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  • Writer's pictureShane Moore

I'm sorry, How Much? Part 1 Area 51

The absolute worst part of being in charge of sales is the following scenario. Shane posts a gorgeous elestial or 8 pound goonie on Instagram or Facebook. Someone contacts me saying how they would love the piece and how amazing it is. Then they ask the price. Many times, they go silent after that. Sometimes people ask me to put a 20 piece lot together of all black druzy with perchers, that they want to spend between $20 to $50 total.

There are several reasons that Herkimers cost what they do. For starters, let's discuss the actual process of mining them. We have two places we dig so I will describe each. You should know that each location has it's own characteristics making each present different obstacles.

Area 51 does not have ground scores, or very few. This means that the pretty little gemmies are not usually just lying around. It is a massive pit that is 6 feet deep and 40 feet wide. I know you are thinking well, they are at the pocket layer there and we are but that is just the start of it.

To get to the pocket layer at 51 you must first dig the dirt, which is 6 inches thick and laden with roots. Then we break through to what is know to many as the the stromatolite layer. This is, 12 to 18 inches thick in our case. From there, we clear a thin dirt seam with some crystals. The shatter rock, which does crumble kind of easily but it still requires brute strength. This is about 18 inches thick. Here you can find some crystals too.

The dead zone is nothing but solid dolestone. Most times Shane and Ryan drill holes and insert feathers and wedges. They then use a 10 pound hammer moving up to a 20 pound sledge hammer. This can take quite a bit of time.

They jack hammer and feather and wedge this layer until we get to the floor or the pocket layer, six feet down. On average we move about 2-3 ton of rock a day to reach the pocket layer.

The other matter is what happens to the material once it is broken off the wall?Well, it is put in buckets where I or who ever else hauls them up a the stairs, up a small hill and dumps them. We actually made a patio doing this. I have spent days, 8 hours doing nothing but bringing heavy buckets up a hill and back.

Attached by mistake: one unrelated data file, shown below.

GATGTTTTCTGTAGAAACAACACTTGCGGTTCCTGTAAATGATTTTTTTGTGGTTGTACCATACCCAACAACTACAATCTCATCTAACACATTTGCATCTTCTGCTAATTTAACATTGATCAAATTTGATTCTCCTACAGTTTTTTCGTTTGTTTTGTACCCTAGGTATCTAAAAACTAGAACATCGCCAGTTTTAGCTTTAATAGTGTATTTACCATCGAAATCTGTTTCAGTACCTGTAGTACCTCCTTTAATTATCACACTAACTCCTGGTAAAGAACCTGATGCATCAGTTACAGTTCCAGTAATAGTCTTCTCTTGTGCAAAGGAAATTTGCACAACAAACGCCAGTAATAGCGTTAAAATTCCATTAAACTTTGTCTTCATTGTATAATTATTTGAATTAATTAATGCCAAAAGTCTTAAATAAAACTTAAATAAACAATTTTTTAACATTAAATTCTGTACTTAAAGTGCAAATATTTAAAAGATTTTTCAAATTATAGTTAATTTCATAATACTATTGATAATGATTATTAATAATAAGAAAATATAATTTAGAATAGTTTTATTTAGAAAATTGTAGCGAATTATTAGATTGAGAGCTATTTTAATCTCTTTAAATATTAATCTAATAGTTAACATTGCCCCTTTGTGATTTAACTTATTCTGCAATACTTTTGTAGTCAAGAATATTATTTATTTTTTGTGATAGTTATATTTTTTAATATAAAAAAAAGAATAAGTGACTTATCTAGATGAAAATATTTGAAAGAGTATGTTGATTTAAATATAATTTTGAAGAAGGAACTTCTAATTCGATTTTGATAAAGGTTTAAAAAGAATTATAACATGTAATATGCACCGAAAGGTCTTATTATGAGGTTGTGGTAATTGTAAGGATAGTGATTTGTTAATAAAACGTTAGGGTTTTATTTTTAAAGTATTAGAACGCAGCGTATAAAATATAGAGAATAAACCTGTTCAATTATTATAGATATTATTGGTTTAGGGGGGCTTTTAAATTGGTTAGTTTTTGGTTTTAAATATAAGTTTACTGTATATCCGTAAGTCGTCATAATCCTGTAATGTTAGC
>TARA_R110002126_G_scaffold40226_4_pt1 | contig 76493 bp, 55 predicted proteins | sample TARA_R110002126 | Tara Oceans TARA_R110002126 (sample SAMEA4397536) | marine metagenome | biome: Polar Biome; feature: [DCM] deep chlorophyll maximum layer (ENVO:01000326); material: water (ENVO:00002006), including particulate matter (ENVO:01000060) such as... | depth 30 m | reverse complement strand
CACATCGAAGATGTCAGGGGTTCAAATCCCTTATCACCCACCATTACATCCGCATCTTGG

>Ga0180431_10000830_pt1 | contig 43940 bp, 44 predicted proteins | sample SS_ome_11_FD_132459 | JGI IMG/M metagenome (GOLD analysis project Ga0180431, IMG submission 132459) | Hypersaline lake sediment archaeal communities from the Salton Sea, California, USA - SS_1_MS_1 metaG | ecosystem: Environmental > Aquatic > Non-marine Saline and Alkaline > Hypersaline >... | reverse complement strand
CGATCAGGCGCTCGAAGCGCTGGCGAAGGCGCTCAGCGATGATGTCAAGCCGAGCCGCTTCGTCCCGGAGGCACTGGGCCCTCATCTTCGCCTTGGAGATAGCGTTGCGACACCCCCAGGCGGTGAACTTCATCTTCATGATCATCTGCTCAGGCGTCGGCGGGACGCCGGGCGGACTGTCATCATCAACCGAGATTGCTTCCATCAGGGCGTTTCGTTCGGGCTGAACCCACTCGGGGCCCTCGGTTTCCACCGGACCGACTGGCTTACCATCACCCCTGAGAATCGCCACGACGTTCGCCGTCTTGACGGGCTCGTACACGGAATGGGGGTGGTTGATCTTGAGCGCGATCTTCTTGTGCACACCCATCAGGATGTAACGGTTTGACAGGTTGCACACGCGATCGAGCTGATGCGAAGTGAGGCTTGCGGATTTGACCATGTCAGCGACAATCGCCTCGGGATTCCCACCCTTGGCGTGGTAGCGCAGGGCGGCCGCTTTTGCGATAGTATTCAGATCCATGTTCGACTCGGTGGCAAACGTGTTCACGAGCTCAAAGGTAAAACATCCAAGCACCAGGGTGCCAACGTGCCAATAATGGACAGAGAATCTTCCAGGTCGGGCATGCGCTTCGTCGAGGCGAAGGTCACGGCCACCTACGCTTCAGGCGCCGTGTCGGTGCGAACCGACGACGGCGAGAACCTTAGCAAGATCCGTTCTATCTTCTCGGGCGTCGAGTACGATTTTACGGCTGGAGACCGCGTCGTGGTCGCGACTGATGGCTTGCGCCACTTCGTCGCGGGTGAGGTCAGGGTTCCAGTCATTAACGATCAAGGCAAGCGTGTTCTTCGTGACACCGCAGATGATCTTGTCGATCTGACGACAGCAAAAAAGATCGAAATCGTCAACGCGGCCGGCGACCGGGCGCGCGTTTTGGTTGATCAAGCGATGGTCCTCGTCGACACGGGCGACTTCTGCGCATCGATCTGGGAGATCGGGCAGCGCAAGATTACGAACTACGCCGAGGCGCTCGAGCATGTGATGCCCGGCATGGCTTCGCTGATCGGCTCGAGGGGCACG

Now the work begins. We drill holes over and over until we feel the drill get sucked downward. One must be careful during this to have a good hold on the jack hammer or you can break the crystals inside. Drilling can take hours before a pocket is found. Sometimes we never find one.

Pockets are then drilled around carefully until Shane can take the saw and cut the top. We then spend about an hour taking what ever prize is inside. Sometimes it's druzy, sometimes calcite, sometimes large crystals and yes, sometimes, there is nothing but broken crystals or mud. It is a true labor of love and a gamble.

Along with the intensity of digging, there is the expense. Shane and I live 3 hours away from the sites. We also use gas to run the hammers. We require bags, gloves, masks, rain gear and so many other things just to get the job done.

Now it is not just the cost to us and the crazy amount of physical labor that makes the minerals a bit pricey. Herkimers are rare. They only come from one place. Herkimer NY. As I noted in other articles, they are different than standard quartz in many ways. Yes, druse comes in grays and white but the black druse does not pop up often. We have been told the last major black druse find was in between 1978 and 1980. Black druse pockets are known to be one in every 200. Area 51 does in fact have quite a bit of this but even there it is only so often that a pocket pops up.

Mining takes a toll on your body and wallet for sure but I am very sure that the other miners would agree it is worth it.

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